I took my friend to the mall the other day to get a haircut. I was expecting him to be there the whole day so I was sure I had enough time to do some window shopping and check out new deals in the clothes stores. After an hour, he called me to inform me that he was already finished and we could head back home. I was genuinely surprised on how men operate when it comes to their purchasing behavior. Personally, if I go to the mall, I expect to spend the whole day there even if what took me there was just brief. When I go to the mall with my girlfriends, we do a lot of impulse buying. We grab lunch, ice cream, then go for a movie, maybe go for a massage date, and we must leave room to go try out some clothes and new designs from our favorite stores. We take up an entire day and usually the time is not enough. We end up spending more than we had originally intended. Gender differences in purchase decision making is an important part of marketing and consumer behavior (Lin et al., 2019). I believe men are guided by what they were looking to do while women are mostly working to discover what they were really for as part of the purchase decision making. Women use a herd behavior, a pattern characterized by conformity and influence. We panic buy items because we feel like we would miss out if we are not a part of consumption.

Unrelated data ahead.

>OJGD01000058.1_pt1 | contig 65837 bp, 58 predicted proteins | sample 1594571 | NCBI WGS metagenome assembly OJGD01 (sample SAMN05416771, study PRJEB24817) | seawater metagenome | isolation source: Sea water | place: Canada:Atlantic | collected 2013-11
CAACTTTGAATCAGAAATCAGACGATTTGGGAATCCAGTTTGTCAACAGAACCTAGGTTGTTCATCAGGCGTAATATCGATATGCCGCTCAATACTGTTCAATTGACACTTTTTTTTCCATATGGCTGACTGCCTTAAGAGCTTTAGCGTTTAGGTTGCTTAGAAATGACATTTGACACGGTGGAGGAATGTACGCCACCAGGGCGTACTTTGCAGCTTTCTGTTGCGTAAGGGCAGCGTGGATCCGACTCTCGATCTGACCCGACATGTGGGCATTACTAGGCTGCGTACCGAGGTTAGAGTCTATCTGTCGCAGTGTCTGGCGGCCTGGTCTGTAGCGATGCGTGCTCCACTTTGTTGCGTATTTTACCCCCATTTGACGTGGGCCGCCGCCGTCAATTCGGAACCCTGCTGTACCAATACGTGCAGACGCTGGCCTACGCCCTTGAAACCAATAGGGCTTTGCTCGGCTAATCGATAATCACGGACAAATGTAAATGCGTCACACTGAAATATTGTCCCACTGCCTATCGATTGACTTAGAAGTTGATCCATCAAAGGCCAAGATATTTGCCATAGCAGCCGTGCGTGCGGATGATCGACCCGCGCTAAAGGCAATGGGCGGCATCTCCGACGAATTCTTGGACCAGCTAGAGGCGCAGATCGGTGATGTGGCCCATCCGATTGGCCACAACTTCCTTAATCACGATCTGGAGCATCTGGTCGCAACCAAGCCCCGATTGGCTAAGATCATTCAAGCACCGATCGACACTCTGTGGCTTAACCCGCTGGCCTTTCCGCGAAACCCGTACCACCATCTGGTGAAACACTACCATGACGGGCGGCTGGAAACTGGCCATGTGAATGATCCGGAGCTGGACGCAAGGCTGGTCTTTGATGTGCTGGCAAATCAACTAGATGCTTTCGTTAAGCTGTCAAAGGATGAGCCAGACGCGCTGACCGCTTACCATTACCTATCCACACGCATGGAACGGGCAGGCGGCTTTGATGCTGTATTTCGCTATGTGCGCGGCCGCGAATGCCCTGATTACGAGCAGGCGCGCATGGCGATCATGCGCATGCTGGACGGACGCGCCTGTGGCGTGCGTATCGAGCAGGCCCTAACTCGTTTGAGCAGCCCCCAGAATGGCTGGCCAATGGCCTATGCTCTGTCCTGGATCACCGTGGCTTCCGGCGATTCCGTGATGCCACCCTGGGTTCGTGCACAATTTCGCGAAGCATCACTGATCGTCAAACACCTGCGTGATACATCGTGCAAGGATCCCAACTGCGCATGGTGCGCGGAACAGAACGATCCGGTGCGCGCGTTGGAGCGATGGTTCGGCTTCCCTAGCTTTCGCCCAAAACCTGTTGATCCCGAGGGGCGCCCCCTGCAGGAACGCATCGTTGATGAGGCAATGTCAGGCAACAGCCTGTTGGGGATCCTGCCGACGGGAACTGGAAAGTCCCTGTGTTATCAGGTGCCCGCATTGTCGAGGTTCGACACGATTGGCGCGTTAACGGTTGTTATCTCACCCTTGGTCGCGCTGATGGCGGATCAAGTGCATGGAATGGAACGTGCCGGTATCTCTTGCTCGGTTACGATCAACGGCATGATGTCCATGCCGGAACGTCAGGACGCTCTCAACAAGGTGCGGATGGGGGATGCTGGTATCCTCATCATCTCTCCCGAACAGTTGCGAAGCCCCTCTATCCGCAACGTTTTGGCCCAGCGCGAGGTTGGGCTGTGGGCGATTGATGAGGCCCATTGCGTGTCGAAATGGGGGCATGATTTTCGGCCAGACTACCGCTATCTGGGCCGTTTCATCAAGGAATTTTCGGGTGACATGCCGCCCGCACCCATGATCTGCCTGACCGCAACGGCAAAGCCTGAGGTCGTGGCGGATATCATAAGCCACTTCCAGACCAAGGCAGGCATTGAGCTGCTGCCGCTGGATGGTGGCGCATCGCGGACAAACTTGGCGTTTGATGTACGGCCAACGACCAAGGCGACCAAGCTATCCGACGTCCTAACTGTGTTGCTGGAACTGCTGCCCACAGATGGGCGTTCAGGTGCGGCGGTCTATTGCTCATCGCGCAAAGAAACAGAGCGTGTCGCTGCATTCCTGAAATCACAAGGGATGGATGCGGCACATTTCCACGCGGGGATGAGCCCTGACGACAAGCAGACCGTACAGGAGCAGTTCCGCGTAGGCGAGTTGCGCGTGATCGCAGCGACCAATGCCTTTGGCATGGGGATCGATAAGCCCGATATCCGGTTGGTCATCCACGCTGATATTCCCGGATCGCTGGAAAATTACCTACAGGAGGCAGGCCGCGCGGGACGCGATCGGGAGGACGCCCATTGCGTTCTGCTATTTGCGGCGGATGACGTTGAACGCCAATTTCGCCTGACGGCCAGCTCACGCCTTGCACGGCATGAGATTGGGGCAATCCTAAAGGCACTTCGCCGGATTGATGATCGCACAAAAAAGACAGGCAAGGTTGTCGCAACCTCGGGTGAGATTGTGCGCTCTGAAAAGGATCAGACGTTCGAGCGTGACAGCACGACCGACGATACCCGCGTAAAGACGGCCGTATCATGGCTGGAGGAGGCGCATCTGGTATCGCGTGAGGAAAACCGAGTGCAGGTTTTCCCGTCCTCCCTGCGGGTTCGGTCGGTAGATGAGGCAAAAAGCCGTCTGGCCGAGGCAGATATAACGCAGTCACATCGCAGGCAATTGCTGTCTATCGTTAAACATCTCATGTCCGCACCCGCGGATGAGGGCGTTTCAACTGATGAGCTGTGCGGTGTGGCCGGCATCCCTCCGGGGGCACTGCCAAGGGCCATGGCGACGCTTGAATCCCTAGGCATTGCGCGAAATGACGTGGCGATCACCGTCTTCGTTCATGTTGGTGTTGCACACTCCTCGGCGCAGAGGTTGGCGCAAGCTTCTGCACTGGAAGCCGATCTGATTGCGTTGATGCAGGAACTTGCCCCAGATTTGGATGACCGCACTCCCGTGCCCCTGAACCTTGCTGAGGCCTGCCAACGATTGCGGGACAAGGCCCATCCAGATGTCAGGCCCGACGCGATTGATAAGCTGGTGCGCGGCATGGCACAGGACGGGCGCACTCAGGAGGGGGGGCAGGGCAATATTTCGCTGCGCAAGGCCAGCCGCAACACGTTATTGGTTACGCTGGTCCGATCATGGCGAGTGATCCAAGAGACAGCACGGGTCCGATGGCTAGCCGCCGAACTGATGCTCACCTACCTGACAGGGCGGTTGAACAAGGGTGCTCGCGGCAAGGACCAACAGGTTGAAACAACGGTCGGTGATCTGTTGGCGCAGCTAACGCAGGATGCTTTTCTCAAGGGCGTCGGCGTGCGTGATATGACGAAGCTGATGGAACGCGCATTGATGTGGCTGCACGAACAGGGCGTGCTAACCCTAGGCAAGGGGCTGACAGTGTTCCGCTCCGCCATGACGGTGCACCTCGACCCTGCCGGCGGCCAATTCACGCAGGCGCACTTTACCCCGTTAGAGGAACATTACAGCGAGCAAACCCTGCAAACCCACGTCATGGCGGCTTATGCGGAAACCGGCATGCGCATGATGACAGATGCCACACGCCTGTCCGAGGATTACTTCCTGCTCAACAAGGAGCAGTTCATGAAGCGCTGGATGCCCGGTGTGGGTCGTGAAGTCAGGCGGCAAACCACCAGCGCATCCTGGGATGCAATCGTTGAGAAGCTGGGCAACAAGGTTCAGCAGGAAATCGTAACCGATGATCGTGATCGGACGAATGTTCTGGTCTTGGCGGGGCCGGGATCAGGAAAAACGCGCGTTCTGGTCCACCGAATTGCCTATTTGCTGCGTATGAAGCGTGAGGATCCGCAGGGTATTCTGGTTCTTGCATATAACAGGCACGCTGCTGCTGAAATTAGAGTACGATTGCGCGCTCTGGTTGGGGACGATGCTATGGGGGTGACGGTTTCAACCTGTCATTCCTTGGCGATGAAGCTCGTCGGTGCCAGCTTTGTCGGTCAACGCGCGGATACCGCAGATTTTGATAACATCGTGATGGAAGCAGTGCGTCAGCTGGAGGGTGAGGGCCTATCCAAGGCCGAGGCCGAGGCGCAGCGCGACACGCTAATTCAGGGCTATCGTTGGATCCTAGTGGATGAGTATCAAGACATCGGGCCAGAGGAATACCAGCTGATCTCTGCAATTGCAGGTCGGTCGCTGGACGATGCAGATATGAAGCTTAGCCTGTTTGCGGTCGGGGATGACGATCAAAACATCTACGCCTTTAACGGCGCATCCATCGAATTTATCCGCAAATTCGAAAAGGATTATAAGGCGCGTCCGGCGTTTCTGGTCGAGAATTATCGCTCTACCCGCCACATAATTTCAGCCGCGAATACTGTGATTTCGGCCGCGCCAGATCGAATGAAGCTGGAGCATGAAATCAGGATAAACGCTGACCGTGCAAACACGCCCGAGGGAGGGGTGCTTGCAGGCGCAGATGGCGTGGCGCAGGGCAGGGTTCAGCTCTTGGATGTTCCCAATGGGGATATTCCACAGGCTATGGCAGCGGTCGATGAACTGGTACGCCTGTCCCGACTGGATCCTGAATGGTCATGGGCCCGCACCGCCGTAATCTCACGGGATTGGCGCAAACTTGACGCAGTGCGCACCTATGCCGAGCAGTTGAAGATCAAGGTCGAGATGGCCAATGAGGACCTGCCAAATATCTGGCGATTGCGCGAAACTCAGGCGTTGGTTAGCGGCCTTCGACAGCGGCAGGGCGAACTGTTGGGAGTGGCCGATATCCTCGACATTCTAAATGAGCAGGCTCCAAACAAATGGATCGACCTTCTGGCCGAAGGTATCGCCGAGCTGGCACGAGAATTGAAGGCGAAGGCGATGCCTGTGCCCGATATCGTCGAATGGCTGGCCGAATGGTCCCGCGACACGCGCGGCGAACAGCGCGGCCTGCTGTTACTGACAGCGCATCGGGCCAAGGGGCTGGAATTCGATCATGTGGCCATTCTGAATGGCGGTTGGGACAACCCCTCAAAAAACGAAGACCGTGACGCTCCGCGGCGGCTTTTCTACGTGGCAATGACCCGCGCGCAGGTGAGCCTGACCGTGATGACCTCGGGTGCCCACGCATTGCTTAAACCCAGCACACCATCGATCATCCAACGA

I was sitting in the park on a lazy Sunday afternoon when a couple walked past me with a child in between them singing her hands happily. An ice cream vendor parked nearby waves to the child who then insists on getting an ice cream. The parents agree to buy the ice cream and additionally pick their own. That gets me wondering on who makes purchasing decisions in a family. The role of family in consumer behavior is described by Al Kurdi (2017) as complex. I now think that children have a significant influence when it comes to the purchasing behavior of families. People tend to consume more and spend more when there are children involved. Candies, sweets, toys, ice cream, shoes, or clothes are some of the items that individuals consume based on the influence of children. In other noticeable ways, children prompt households to subscribe to consumables such as Cartoon Network, Netflix, Disney Channel and so on. While the parent is the decider and the purchaser, the child remains to be the critical influencer.

An image of a family doing shopping with the children (influencers) and the parents (deciders and purchasers). Screenshot taken on May 15, 2021.